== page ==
Friday, October 31, 2008

The Secrets to the Best Ever, Perfect Southern Buttermilk Biscuits

There's not a lot that separates most Southern biscuit recipes from each other. They all include flour, buttermilk or milk, and some kind of fat - but there are a few southern secrets that'll help you make the best homemade biscuits ever, including using the right southern biscuit flour.

Southern Buttermilk Biscuits

Perfect, light and fluffy, homemade buttermilk biscuits used to elude me until I learned a few "secrets" and I have perfect biscuits every time now.

Hand Formed Biscuits
You don't have to use an iron skillet - I just like the crunchy bottoms that it produces, sort of like how we like to do our cornbread Down South.
Iron Skillet Biscuits
Of course baking them spaced apart on a cookie sheet or touching one another in a cake pan works perfectly fine also - the first producing more crunch all around, and the latter producing soft sided biscuits.


Joe D: I tried your Perfect Southern Buttermilk Biscuits recipe this morning. Outstanding tips. These were the best biscuits I've ever made. Thanks for the tips.


Now, I'm gonna let you in on my most important, secret tips to getting those perfect Southern buttermilk biscuits.


The Secrets to the Best Ever, Perfect Southern Buttermilk Biscuits

Secret #1 - Preheat the skillet. Just as you do with Southern cornbread, coat a cast iron skillet or with shortening, or butter or spray a rimmed baking sheet or cake pan with non-stick cooking spray. Preheat it in the oven just like with cornbread for about 5 minutes.

Secret #2 - Use very cold, self rising flour, and for the best biscuits, use a soft, winter wheat flour - like White Lily brand - and yes, it does make a difference! Just stick the flour in a bowl in the freezer the night before you plan to make biscuits. Do not substitute all purpose flour.

Secret #3 - Use very cold fat from the refrigerator. It can be lard, vegetable shortening or pure butter, but my preference is butter. If using butter, cut the very cold butter half into cubes. Cut into the flour first using two knives or a pastry cutter until crumbly. When first learning to make biscuits avoid using your hands.

Secret #4 - Use buttermilk. Real buttermilk, not a vinegar and milk substitute. All good Southern biscuits contain real buttermilk. Period. If you don't tend to use buttermilk in your cooking, it will keep awhile, so just keep practicing on your biscuits with it and put some up in the freezer.

Secret #5 - Cold dough. Remember, a successful fluffy and light biscuit comes from keeping the dough cold and not handling it too much. The heat from your hands will melt the butter, so until you get to the point where you can literally mix and shape biscuits in about 5 minutes, use a gentle and soft touch because you do not want the dough to get warm!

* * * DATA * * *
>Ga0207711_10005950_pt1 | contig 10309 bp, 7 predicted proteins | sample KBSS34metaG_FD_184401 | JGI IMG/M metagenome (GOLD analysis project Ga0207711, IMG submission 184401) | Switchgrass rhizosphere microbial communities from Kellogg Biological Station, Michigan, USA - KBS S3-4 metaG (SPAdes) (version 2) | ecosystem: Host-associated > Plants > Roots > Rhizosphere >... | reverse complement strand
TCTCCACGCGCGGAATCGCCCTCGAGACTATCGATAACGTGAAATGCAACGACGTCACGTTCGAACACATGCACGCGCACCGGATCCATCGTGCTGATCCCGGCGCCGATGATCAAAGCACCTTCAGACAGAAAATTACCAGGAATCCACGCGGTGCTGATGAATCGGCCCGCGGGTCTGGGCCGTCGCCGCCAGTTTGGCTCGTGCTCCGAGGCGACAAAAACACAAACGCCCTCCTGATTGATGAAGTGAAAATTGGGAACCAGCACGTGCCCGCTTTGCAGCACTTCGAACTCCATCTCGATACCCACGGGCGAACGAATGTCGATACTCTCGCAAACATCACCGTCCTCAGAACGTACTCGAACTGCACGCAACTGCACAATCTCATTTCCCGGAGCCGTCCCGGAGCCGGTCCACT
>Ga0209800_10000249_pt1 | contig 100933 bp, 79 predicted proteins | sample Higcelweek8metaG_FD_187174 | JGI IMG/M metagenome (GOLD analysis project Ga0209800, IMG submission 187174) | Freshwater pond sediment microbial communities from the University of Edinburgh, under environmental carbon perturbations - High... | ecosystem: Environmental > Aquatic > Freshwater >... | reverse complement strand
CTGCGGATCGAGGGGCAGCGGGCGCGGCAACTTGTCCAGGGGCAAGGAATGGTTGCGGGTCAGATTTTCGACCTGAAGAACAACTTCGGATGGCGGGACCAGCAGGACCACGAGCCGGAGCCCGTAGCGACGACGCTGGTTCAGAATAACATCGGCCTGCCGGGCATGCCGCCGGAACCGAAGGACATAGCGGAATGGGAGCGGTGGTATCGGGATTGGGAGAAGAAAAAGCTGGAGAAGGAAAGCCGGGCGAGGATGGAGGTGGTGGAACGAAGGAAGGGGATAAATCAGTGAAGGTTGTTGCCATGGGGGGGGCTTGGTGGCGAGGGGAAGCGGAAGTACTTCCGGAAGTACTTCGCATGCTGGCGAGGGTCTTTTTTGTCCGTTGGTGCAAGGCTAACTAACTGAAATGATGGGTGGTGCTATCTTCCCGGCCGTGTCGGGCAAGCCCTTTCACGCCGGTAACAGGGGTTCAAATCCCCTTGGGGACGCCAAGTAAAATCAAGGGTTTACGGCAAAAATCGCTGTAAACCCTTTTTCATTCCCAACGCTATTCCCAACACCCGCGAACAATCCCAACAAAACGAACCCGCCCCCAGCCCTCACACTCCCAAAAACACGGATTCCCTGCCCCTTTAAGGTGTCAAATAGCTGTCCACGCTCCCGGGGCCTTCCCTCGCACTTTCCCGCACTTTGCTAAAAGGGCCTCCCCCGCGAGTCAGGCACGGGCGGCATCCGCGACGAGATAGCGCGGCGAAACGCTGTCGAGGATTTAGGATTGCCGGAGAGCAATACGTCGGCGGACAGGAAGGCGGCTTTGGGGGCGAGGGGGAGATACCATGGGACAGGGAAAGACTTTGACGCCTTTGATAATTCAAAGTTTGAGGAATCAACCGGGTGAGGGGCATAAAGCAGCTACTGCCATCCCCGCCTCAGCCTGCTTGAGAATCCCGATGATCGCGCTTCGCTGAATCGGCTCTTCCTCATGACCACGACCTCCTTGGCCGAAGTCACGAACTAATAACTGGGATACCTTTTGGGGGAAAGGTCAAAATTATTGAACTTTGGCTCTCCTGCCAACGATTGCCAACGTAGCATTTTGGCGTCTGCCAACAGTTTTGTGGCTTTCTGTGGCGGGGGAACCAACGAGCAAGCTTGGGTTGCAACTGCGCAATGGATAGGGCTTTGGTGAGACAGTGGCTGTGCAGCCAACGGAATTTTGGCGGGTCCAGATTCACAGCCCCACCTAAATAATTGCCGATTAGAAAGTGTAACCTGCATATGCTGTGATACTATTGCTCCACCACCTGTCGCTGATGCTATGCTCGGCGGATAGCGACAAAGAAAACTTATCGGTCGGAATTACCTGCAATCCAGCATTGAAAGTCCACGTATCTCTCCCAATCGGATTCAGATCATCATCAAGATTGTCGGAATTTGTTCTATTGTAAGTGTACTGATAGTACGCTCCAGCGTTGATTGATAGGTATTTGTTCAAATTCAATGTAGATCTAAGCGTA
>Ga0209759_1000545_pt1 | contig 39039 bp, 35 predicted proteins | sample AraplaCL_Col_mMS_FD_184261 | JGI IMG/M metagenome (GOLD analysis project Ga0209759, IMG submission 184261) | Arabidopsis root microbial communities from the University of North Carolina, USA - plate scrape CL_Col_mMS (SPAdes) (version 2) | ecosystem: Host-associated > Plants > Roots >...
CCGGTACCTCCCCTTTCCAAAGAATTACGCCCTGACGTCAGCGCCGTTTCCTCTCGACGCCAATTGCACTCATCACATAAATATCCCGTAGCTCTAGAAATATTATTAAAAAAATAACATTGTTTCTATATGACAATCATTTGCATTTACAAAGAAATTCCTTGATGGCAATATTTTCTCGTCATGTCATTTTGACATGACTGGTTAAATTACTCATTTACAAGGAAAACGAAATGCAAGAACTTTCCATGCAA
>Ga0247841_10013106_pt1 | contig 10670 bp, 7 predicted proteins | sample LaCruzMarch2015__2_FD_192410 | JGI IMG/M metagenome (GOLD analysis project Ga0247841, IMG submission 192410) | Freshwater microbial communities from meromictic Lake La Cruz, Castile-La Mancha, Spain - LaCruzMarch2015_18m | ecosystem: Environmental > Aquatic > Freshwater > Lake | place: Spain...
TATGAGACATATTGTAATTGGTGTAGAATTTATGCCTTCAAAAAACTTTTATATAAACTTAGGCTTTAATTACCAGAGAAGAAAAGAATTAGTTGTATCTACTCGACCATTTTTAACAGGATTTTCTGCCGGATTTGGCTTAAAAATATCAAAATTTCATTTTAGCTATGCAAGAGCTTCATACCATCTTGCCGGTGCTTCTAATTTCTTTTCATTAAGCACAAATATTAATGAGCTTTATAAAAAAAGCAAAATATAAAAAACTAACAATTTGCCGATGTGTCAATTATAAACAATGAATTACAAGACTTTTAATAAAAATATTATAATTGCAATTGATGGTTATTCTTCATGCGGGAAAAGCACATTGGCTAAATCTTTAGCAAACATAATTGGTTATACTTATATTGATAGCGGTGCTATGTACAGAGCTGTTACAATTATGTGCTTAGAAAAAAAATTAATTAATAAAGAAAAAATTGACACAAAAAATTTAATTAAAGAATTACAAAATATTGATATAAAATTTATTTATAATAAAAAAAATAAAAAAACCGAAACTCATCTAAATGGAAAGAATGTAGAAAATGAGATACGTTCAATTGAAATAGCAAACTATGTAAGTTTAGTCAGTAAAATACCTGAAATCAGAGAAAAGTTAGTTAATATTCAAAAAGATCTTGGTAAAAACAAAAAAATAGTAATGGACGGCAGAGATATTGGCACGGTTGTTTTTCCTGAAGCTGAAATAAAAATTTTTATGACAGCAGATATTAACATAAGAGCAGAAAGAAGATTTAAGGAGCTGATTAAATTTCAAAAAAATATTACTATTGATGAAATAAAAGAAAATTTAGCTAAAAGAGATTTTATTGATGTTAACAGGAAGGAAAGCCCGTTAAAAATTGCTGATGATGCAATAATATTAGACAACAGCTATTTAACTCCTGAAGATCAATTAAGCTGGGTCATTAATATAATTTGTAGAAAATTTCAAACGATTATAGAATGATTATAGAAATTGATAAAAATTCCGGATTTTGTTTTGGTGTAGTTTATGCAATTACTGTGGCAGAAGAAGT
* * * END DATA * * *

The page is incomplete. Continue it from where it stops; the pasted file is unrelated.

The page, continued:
Secret #6 - Folding. After quickly kneading, push the dough into a rectangle and fold the short sides in toward middle one on top of the other. Turn the dough, shape into a rectangle again and repeat. Repeat this folding once more for a total of three times and pat into desired thickness, usually about an inch or less. If you cut the biscuits too thick, they will quickly rise and lean over. The dough folding action creates flaky layers in the biscuits.

Secret #7 - No twisting! Use a cutter about 2 to 3 inches in size, cut them very close together and take care not to twist the biscuit cutter, whether it be a cutter or a juice glass, but only push down and lift up on the cutter. Twisting will cause the fibers in the edges of the biscuit to close and result in a flatter and more dense biscuit. So just press down and lift up - no twisting!!

Secret #8 - Spacing. I like to do my buttermilk biscuits in a skillet, like I do my cornbread, which produces a crunchy crust on the bottom and soft edges. You may also bake them on a half sheet, rimmed baking pan or in a small greased cake pan. For biscuits that have more crunch all the way around, space them about an inch apart from each other. For soft biscuits, place them close together.

Secret #9 - High temperature. Bake your biscuits in a preheated 500 degrees F for 10 to 12 minutes or until golden brown and cooked through.

Now, let's go make some biscuits!

Recipe: Southern Buttermilk Biscuits

©From the Kitchen of Deep South Dish
Prep time: 10 min |Cook time: 12 min | Yield: About 6 to 12 biscuits

Ingredients
  • 2 cups of cold soft, winter wheat, self-rising Southern flour (like White Lily brand)
  • 1/4 cup very cold butter, shortening or lard
  • 3/4 cup cold real buttermilk
Instructions

Preheat oven to 500 degrees F. Coat a 10 inch cast iron skillet with additional shortening or oil and place into the oven for 5 minutes. Put the flour into a bowl and cut the very cold butter into cubes and toss in the flour. Using a pastry cutter or two knives, cut butter into flour until it is crumbly. Add buttermilk and use a fork to mix very lightly. Dough will be very shaggy.